Yet, as with everything, alas, the key is balance. It is when our passions, Smith explains, are “not restrained by the sense of propriety, when it is unsuitable to the time or to the place, to the age or to the situation of the person” and when in indulging it he neglects his duty “it is justly blamed as excessive” and harmful to society. In other words, “What is chiefly to be found fault with is not so much the strength of the propensity to joy as the weakness of the sense of propriety and duty” (TMS VI.iii.21). To say Angelo’s actions in Measure for Measure are unrestrained or unsuitable to time, place, or station (as he attempts to blackmail the virginal Isabella into sleeping with him to save her brother, Claudio’s, life) would be an understatement. Had Angelo accepted his humanity and indulged his desire in a suitable way, things would have been much different. Instead, by forcing himself into a moral straitjacket – and expecting others to do the same, while striving for that which is “set down so in heaven, but not in earth,” he authors his own downfall (2.4.50).

Angelo’s refusal to acknowledge the existence of human passions – his defect – ensures his inability to perform the defining task of the impartial judge: putting oneself in the other’s position and judging others as an impartial spectator would. As an observer, “We either approve or disapprove of the conduct of another man, according as we feel that, when we bring his case home to ourselves, we either can or cannot entirely sympathize with the sentiments and motives which directed it” (TMS III.i.2). Angelo fails every aspect of this test, multiple times. In a prophetic foreshadowing of the latter half of the play, Escalus – whose name evokes the scales of justice – cautions Angelo against enforcing the law too harshly, too fast. In response to Angelo’s concern that they not “make a scarecrow of the law” Escalus counters “Ay, but yet / Let us be keen, and rather cut a little, / Than fall, and bruise to death . . .” (2.1.4-6). Unfortunately for Angelo, he ignores this nugget of wisdom.

In contrast to Escalus’s measured approach to justice and mercy, the Duke seems to have only recently recognized the importance of balance to effective jurisprudence. During his reign, the Duke has devalued mercy by forgiving vice too freely and must now revive justice. Claudio corroborates this account by confessing that his fate was caused by “too much liberty, my Lucio” (1.2.117). By overindulging in liberty, Claudio has lost his freedom (being on death row) and by allowing Claudio and the other citizens of Vienna this overindulgence, the Duke has lost his authority. Instead of solving the problem directly, the Duke disguises himself and leaves Angelo to restore law in Vienna without damaging his own reputation as benevolent ruler. Vincentio quite literally becomes Adam Smith’s impartial spectator, trading his politician’s robes for a friar’s habit and, with it, his partial position as ruler for the impartial one of confessor – a job based on listening and not adjudicating. Through the Duke, Shakespeare literalizes Smith’s impartial spectator, taking advantage of the disguised ruler convention to present a complex and pragmatic form of jurisprudence that combines Smithian sympathy with Machiavellian deception and calculus. It is his disguise as the impartial Friar Lodowick that allows Vincentio to spectate Angelo’s “change [of] purpose” and ultimately redeem Isabel, pardon Claudio, and revive Vienna’s law, all while maintaining his image as benevolent prince – more loved than feared, perhaps, but ultimately respected (1.3.54).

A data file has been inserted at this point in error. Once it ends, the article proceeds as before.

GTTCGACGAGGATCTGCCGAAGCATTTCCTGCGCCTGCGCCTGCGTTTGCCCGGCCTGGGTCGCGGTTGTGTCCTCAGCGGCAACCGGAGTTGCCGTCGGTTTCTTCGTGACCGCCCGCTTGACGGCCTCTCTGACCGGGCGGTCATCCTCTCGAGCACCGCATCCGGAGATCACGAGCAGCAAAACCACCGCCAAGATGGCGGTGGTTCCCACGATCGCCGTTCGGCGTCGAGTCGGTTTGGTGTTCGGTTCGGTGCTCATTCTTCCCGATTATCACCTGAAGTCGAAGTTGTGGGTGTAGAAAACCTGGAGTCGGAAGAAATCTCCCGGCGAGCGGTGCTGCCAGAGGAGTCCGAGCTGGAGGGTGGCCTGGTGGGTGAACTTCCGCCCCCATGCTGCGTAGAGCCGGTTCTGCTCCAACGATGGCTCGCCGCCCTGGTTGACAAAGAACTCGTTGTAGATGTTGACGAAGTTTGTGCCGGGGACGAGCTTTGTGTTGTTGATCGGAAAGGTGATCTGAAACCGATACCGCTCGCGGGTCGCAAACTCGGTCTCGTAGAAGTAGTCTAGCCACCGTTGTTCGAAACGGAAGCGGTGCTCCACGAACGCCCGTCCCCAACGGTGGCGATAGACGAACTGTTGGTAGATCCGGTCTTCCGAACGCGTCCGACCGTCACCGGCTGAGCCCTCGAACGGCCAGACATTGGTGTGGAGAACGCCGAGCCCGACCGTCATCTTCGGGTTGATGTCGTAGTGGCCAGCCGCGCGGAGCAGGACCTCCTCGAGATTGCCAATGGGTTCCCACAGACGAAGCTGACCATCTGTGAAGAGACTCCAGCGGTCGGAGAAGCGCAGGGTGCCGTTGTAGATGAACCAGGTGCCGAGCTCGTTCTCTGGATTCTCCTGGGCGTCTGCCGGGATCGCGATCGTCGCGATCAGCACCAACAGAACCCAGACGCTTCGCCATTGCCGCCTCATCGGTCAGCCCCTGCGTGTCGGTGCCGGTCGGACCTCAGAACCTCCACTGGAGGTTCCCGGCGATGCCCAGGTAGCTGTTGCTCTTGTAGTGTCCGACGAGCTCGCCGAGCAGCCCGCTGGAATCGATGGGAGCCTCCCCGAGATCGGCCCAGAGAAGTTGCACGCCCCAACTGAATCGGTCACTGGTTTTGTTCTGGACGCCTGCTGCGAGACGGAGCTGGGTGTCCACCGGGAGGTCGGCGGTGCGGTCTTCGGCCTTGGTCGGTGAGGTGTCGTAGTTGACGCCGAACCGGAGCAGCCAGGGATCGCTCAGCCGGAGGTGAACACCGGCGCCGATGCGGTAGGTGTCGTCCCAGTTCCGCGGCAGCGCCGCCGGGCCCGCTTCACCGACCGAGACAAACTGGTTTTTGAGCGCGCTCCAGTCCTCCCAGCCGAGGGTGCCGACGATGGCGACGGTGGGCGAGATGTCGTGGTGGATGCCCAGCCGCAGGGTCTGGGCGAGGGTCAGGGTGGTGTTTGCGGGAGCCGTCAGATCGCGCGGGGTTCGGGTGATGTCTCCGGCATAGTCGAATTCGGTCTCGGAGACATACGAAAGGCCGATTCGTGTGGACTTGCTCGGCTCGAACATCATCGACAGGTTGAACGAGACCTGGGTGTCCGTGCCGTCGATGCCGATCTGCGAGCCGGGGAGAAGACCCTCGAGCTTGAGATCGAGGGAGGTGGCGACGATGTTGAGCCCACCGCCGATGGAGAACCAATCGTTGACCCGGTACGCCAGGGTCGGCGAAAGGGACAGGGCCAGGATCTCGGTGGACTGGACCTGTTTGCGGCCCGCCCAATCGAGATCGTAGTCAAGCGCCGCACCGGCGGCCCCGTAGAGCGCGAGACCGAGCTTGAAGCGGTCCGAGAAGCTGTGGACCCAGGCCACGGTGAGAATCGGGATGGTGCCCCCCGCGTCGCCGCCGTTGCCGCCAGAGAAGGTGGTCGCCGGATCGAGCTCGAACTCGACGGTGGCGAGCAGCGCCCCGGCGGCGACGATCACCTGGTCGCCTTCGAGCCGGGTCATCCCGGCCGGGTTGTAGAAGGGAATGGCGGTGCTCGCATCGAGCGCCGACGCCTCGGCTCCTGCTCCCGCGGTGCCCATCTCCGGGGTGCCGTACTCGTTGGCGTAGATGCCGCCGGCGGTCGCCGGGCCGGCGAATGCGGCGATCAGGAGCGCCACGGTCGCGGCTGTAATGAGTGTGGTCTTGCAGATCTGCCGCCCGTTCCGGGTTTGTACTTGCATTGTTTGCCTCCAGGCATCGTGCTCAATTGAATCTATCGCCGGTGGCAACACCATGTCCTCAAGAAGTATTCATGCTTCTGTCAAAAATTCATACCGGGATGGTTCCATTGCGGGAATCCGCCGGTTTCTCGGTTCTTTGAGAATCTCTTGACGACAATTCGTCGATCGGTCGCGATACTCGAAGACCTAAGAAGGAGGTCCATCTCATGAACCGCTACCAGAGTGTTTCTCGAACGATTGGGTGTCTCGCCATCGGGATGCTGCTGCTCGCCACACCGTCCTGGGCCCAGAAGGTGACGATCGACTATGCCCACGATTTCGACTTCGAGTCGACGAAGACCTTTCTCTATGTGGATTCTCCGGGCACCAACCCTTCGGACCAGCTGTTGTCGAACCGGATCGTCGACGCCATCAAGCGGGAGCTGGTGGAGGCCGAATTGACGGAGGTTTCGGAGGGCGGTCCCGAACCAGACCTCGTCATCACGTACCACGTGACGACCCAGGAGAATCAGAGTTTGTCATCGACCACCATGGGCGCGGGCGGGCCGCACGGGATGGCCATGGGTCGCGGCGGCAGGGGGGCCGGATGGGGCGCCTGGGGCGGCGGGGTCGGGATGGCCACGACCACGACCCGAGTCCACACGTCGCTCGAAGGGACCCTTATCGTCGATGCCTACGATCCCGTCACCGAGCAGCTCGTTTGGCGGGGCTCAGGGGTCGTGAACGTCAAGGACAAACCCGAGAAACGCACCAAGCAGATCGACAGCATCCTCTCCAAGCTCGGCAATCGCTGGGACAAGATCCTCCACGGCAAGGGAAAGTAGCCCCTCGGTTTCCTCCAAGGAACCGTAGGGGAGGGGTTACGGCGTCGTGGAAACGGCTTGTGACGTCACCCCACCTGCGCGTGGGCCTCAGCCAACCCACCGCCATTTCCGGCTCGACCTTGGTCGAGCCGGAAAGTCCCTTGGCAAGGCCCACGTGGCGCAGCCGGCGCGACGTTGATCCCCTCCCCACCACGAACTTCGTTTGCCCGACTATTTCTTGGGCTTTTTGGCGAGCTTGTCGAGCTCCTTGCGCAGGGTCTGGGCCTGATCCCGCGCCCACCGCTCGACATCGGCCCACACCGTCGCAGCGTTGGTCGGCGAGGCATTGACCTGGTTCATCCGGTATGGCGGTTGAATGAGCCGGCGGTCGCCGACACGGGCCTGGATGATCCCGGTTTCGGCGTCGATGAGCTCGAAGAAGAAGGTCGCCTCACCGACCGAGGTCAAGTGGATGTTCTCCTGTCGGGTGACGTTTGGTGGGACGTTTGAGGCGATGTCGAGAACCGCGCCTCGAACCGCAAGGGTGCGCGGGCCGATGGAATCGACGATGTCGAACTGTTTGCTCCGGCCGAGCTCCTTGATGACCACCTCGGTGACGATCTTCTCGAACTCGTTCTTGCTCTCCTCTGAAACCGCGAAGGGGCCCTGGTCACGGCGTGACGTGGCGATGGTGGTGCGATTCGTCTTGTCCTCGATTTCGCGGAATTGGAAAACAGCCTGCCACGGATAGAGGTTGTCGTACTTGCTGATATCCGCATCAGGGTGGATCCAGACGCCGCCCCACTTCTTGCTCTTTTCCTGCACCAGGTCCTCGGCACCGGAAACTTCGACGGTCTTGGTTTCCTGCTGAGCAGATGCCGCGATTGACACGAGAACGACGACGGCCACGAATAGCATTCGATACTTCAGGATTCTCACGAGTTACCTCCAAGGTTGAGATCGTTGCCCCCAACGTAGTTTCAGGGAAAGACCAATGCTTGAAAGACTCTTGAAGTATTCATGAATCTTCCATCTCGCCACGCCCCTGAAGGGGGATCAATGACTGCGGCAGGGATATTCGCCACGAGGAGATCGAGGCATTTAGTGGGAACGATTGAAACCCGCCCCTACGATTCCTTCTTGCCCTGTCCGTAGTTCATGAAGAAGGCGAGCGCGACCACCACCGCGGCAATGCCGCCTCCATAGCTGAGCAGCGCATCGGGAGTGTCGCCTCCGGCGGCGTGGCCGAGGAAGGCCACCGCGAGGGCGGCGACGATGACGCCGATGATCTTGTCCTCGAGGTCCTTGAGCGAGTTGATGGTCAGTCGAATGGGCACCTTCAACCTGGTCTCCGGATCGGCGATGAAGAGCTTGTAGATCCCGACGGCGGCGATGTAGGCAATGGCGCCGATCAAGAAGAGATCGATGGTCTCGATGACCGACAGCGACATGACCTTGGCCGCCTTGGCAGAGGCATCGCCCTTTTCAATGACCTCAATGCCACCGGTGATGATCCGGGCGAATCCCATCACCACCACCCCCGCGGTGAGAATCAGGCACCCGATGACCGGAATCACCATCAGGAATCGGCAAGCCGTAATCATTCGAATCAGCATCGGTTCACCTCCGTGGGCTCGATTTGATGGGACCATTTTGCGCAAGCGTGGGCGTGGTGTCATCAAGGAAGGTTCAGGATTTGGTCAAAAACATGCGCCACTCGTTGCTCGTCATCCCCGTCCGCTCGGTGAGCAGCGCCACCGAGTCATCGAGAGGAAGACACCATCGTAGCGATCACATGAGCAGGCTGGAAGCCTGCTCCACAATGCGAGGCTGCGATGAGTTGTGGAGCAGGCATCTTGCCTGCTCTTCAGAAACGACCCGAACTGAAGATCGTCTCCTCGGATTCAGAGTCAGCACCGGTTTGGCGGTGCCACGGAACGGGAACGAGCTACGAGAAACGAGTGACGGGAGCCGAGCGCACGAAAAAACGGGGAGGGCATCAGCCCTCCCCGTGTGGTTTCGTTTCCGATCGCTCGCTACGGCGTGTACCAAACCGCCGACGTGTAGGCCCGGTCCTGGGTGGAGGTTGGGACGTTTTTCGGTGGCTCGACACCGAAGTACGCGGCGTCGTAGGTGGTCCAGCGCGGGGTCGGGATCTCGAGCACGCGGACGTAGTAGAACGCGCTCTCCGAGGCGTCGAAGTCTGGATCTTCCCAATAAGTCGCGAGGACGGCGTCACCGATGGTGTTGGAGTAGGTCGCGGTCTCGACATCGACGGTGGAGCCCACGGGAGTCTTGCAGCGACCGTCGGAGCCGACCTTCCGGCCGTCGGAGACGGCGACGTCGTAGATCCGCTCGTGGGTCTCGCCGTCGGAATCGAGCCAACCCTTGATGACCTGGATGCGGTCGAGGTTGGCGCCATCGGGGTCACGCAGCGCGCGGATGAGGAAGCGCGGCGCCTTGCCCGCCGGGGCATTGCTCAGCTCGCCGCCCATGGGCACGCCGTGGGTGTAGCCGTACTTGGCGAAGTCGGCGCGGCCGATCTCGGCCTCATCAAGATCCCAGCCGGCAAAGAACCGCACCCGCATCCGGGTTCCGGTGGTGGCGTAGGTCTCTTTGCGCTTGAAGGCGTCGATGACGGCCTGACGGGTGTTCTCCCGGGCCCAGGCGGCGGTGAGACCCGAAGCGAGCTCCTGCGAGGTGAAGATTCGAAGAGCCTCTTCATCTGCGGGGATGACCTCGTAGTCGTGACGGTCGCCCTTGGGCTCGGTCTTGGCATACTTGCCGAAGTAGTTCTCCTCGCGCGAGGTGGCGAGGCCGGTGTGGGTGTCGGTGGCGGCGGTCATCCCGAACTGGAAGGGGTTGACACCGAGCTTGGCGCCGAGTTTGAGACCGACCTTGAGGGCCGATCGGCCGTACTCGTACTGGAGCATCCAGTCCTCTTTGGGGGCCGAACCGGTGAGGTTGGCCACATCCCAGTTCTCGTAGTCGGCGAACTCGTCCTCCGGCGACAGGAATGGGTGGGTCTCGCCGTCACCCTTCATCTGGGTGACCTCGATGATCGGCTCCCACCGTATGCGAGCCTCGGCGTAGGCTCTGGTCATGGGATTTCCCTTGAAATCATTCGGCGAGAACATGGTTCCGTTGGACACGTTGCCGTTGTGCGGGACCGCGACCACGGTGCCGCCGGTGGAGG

SOURCES: Sen, Amaryta. “Introduction.” The Theory of Moral Sentiments. By Adam Smith. New York, NY: Penguin, 2010. vii-xxvi.
Shakespeare, William. Measure for Measure. Ed. J. W. Lever. London and New York: Arden Shakespeare, 1987.
Smith, Adam. The Theory of Moral Sentiments. Edited by David Daiches Raphael and Alexander Lyon Macfie. Indianapolis: Liberty Fund, Inc., 1982.